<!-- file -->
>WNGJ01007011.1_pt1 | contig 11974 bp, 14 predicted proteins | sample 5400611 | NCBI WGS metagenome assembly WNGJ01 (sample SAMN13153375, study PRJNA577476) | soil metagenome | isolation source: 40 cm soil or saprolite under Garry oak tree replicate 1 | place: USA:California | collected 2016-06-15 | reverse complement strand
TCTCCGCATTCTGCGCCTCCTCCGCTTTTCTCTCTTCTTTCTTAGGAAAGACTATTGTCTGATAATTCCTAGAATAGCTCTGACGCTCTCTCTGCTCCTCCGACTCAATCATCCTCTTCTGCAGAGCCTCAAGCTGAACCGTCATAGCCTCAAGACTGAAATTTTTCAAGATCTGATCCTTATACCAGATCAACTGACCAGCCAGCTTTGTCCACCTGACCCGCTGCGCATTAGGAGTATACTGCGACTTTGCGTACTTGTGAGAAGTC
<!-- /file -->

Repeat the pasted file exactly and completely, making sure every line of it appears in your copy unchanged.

>WNGJ01007011.1_pt1 | contig 11974 bp, 14 predicted proteins | sample 5400611 | NCBI WGS metagenome assembly WNGJ01 (sample SAMN13153375, study PRJNA577476) | soil metagenome | isolation source: 40 cm soil or saprolite under Garry oak tree replicate 1 | place: USA:California | collected 2016-06-15 | reverse complement strand
TCTCCGCATTCTGCGCCTCCTCCGCTTTTCTCTCTTCTTTCTTAGGAAAGACTATTGTCTGATAATTCCTAGAATAGCTCTGACGCTCTCTCTGCTCCTCCGACTCAATCATCCTCTTCTGCAGAGCCTCAAGCTGAACCGTCATAGCCTCAAGACTGAAATTTTTCAAGATCTGATCCTTATACCAGATCAACTGACCAGCCAGCTTTGTCCACCTGACCCGCTGCGCATTAGGAGTATACTGCGACTTTGCGTACTTGTGAGAAGTC